Sunday, August 3, 2008

Goodbye Solzhenitsyn

A hero fell today: Alexandr Solzhenitsyn, prophetic scourge of the late Soviet Empire (and, in many ways, of the waning American Empire), died today at the age of 89. He burst upon the international literary scene in 1962 with One Day in the Life of Ivan Denisovich, a book about life in the Siberian gulag. I read it years ago, but as I recall, it's a strangely optimistic book in the sense that grace, brotherhood, and love of life thrive even amidst horrible political oppression. It's also one of the few (only?) classics of 20th-century literature that portrays a Baptist in a positive light.

After publishing One Day in the Life in the Soviet Union, Solzhenitsyn defected to the United States and exposed the horrific conditions behind the Iron Curtain. Though it's hard to believe today, many Western intellectuals embraced the Soviet experiment even up to that time. However, Solzhenitsyn's courage to tell the truth of the ill-fated Russian communist experiment played a key role in the thaw of the Cold War and the fall of the Soviet Union.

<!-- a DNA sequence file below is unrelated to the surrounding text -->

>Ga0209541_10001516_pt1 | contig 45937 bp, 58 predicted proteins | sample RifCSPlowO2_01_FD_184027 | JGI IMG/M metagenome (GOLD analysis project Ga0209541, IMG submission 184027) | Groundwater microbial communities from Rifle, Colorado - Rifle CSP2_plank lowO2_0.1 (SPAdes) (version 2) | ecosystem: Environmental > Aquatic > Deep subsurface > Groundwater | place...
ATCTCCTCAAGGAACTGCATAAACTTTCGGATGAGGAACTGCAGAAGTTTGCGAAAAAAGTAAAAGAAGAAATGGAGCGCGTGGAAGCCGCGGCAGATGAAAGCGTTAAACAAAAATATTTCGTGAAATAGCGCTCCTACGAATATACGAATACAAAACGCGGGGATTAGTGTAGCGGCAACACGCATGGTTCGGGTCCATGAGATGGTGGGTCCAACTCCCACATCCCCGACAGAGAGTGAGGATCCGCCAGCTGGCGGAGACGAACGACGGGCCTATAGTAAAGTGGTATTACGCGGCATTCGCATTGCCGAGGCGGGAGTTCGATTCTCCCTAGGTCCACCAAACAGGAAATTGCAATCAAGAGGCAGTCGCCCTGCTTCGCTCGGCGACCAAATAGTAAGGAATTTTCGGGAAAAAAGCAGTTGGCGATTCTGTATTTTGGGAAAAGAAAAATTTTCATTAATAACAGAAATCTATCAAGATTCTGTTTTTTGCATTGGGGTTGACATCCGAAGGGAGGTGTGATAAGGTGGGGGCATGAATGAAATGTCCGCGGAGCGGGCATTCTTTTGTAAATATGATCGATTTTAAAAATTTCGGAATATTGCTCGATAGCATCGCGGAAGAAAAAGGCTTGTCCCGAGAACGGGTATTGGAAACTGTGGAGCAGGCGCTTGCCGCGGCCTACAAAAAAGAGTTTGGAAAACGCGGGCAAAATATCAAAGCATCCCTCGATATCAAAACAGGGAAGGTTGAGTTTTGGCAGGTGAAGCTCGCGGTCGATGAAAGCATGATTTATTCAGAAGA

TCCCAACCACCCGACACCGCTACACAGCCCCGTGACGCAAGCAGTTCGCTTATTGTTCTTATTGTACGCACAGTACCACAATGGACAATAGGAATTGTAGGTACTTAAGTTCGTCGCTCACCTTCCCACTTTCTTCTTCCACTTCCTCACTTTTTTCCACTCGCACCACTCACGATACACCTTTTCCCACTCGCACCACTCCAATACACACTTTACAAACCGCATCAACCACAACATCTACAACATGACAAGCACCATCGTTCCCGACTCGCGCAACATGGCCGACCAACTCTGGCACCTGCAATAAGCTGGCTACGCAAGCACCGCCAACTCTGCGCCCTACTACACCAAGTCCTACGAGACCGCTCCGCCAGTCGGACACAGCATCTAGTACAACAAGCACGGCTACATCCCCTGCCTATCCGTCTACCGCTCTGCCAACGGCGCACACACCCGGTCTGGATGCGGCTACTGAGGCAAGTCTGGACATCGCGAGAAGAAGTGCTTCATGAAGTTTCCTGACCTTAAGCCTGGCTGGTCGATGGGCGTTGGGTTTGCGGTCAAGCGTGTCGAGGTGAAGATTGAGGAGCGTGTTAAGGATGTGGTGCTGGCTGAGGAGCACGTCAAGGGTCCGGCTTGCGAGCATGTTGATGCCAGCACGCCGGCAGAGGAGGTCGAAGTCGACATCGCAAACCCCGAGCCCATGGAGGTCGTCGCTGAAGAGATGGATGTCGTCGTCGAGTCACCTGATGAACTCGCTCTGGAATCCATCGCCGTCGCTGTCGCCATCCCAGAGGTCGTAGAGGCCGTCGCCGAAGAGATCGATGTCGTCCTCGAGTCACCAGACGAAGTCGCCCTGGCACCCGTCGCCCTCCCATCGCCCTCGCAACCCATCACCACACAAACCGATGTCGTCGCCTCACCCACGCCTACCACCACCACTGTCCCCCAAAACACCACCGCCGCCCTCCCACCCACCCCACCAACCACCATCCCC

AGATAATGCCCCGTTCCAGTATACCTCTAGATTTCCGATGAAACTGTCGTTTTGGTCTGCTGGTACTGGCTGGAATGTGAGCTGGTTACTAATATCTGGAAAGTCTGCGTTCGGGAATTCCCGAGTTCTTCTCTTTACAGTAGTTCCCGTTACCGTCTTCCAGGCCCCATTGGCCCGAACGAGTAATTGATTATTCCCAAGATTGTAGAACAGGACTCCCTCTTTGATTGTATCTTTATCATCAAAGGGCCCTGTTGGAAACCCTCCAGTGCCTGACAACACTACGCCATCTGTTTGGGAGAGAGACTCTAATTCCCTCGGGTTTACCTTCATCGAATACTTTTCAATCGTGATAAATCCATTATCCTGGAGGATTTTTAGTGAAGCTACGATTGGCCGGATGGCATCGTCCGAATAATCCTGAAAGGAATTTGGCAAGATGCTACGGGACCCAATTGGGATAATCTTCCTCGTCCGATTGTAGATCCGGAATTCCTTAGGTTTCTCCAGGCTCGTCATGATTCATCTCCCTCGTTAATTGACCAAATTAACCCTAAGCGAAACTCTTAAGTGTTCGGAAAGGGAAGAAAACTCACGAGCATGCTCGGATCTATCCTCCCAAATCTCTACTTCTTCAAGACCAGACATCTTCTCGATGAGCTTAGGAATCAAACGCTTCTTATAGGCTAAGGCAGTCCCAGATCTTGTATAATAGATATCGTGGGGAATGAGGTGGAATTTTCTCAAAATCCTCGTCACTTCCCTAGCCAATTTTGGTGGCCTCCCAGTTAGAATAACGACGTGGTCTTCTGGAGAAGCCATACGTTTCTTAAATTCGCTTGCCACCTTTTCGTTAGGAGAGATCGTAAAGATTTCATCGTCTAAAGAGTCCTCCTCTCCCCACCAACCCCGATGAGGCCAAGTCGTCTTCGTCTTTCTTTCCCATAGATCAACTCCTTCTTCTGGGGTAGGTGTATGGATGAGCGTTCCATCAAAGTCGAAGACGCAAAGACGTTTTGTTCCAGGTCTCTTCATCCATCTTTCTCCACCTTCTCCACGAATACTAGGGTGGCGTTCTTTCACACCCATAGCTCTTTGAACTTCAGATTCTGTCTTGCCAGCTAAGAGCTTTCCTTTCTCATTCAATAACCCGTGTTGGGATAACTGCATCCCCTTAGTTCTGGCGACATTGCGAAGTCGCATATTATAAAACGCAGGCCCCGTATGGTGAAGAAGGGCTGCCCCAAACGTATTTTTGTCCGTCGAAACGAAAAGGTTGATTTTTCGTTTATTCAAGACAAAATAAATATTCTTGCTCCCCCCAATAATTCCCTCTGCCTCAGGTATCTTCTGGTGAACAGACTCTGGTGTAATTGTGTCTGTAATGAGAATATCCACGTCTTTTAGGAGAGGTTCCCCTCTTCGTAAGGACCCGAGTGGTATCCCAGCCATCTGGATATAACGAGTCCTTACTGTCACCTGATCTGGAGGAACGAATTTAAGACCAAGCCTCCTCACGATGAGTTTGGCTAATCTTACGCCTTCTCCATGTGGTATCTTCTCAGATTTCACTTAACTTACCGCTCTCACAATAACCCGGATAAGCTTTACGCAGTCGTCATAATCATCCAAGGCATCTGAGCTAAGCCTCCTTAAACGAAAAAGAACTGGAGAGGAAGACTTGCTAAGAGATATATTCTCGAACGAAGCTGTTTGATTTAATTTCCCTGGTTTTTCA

Be sure to read his 1978 Harvard address. Also check out the Solzhenitsyn Reader. And here is a lengthy eulogy from the New York Times.
(I received the news via telephone from Tokyo - thanks for the tip, Josh.)


Sarah Providence said...

Whoa. His Harvard address lends an interesting perspective to life in the West. It's rather depressing, but so true.
I can't help but wonder the reaction of the grads/attendees.

I, Bill Clifton... said...

From what I understand, at this point, many of the Western intellectuals who had embraced Solzhenitsyn quickly disavowed his "reactionary" views, and his star fell as quickly as it rose. However, he remained a relevant literary presence (though that faded, too), and conservatives continue to claim him as a thinker.